High Heron, Sioux Indian in camp, Buffalo Bill's Wild West

In 1898 New York photographer Gertrude Käsebier (1852-1934) embarked on a deeply personal project, creating a set of prints that rank among the most compelling of her celebrated body of work. Käsebier was on the threshold of a career that would establish her as both the leading portraitist of her time and an extraordinary art photographer. Her new undertaking was inspired by viewing the grand parade of Buffalo Bill's Wild West troupe en route to Madison Square Garden for several weeks of performances.
Käsebier had spent her childhood on the Great Plains, and retained many vivid, happy memories of playing with nearby Native American children. She quickly sent a letter to William "Buffalo Bill" Cody (1846-1917), requesting permission to photograph in her studio the Sioux Indians traveling with the show. Within weeks, Käsebier began a unique and special project photographing the Indian men, women, and children, formally and informally. Friendships developed, and her photography of these Native Americans continued for more than a decade.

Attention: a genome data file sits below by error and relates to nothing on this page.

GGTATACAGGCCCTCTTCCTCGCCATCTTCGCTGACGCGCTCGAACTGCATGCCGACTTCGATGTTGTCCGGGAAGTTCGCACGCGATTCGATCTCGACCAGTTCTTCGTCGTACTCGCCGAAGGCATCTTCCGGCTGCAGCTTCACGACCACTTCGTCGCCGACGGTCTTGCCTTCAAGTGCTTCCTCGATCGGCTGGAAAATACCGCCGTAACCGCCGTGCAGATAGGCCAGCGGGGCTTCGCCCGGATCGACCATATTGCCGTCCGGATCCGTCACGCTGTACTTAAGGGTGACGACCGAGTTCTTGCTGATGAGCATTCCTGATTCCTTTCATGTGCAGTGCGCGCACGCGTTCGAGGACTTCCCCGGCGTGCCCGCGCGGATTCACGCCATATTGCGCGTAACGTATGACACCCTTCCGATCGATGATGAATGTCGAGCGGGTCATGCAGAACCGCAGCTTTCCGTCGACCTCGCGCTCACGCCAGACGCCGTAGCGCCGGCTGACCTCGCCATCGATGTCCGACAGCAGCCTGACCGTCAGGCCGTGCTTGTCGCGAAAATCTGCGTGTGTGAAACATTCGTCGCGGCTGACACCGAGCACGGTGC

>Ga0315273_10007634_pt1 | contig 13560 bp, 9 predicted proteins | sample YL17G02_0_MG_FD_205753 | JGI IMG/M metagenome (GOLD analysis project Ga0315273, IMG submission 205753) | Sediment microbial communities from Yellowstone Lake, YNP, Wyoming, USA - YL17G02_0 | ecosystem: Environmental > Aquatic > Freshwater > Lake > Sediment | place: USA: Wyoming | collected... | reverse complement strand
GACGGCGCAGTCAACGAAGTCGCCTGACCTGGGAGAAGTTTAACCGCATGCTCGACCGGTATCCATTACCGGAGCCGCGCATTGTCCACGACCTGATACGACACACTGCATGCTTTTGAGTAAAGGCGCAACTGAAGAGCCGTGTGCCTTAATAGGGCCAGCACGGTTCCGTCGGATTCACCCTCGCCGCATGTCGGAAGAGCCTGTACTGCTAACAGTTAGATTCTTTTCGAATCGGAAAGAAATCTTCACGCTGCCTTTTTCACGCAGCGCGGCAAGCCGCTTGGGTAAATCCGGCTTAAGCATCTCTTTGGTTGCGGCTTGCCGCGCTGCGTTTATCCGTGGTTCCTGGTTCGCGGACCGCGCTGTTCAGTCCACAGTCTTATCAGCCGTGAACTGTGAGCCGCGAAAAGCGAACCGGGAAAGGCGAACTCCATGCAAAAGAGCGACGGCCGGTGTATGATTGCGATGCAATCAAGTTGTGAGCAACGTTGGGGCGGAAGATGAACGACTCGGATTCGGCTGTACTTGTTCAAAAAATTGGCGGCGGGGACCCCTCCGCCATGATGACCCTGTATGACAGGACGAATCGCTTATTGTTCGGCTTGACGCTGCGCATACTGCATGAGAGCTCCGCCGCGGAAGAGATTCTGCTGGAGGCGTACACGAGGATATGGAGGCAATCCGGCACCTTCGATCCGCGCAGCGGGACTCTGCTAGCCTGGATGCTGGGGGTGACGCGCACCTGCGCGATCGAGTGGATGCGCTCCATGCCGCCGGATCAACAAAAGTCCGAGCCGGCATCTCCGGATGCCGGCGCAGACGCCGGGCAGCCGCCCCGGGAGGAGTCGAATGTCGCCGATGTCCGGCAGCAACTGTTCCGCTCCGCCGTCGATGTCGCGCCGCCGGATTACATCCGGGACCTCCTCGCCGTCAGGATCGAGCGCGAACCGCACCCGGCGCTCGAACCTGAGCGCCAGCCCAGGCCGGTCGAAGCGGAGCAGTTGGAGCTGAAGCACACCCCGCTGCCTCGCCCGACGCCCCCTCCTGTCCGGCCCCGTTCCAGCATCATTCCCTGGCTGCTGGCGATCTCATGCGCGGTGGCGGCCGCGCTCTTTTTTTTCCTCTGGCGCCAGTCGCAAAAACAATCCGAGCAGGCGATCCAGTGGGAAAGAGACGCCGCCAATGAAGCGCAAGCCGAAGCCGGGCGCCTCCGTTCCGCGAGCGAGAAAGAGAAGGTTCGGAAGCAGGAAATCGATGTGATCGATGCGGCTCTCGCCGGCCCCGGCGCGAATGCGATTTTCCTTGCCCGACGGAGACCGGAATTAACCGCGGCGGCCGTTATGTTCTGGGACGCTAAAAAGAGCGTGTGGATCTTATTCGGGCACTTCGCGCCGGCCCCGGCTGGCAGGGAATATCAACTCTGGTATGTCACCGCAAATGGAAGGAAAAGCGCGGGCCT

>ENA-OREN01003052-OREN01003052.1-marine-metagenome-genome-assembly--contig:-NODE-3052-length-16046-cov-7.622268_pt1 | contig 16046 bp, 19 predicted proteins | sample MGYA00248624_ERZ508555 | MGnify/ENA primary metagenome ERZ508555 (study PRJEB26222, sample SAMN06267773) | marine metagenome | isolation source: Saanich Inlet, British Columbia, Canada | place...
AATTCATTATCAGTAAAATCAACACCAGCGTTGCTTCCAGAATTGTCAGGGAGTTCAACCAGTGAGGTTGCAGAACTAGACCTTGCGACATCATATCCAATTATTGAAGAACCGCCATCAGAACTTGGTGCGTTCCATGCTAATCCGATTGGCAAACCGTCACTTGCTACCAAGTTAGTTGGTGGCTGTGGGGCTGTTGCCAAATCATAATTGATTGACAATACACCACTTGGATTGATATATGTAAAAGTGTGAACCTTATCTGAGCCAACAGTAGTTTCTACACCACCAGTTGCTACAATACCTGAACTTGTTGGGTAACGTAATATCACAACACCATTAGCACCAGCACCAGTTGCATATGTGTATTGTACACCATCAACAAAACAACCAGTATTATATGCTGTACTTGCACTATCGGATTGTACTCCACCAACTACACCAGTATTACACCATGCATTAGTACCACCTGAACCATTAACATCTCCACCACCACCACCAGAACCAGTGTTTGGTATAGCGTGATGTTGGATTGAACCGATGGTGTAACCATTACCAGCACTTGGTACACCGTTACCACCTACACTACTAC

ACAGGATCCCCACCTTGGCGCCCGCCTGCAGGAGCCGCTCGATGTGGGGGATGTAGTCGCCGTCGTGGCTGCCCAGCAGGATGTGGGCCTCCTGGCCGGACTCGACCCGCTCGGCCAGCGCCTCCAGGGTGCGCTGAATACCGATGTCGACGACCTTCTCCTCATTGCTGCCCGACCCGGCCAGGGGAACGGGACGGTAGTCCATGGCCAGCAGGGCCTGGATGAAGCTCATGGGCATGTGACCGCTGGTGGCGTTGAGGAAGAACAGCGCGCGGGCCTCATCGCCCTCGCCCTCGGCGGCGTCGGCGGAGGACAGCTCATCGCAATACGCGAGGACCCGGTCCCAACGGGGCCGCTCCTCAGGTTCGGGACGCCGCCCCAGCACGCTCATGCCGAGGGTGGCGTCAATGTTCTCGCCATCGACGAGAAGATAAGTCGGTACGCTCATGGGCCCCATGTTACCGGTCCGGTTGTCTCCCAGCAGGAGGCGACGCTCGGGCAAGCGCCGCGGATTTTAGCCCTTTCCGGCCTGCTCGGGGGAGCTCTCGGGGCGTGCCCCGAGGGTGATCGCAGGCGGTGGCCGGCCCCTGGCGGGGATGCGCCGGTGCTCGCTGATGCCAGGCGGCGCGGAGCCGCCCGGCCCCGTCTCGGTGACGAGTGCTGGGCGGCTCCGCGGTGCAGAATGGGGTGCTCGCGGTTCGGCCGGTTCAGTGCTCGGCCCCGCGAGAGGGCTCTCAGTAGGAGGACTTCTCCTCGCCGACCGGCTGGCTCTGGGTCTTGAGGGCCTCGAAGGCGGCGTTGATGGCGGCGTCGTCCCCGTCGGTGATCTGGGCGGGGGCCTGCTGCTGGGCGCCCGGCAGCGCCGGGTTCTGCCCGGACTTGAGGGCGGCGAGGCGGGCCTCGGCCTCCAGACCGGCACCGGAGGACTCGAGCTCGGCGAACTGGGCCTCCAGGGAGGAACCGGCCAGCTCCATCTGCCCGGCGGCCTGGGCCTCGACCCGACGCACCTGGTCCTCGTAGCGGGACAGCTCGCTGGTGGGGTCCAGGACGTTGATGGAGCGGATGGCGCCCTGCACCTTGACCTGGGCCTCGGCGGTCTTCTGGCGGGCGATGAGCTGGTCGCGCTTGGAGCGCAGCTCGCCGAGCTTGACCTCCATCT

Kasebier posed High Heron mounted on a horse in front of two tipis, possibly at the Buffalo Bill's Wild West show camp in Brooklyn, New York, about 1898. Four individuals are visible in the background. Ticket holders were able to tour the performers' camp and living quarters before the show and attend rehearsals.
Currently not on view
Date made
ca 1898
Kasebier, Gertrude
Physical Description
platinum print (overall material)
paper (overall material)
image: 17.7 cm x 12.6 cm; 6 15/16 in x 4 15/16 in
ID Number
accession number
catalog number
Credit Line
Mina Turner
See more items in
Culture and the Arts: Photographic History
Gertrude Kasebier
Data Source
National Museum of American History


Add a comment about this object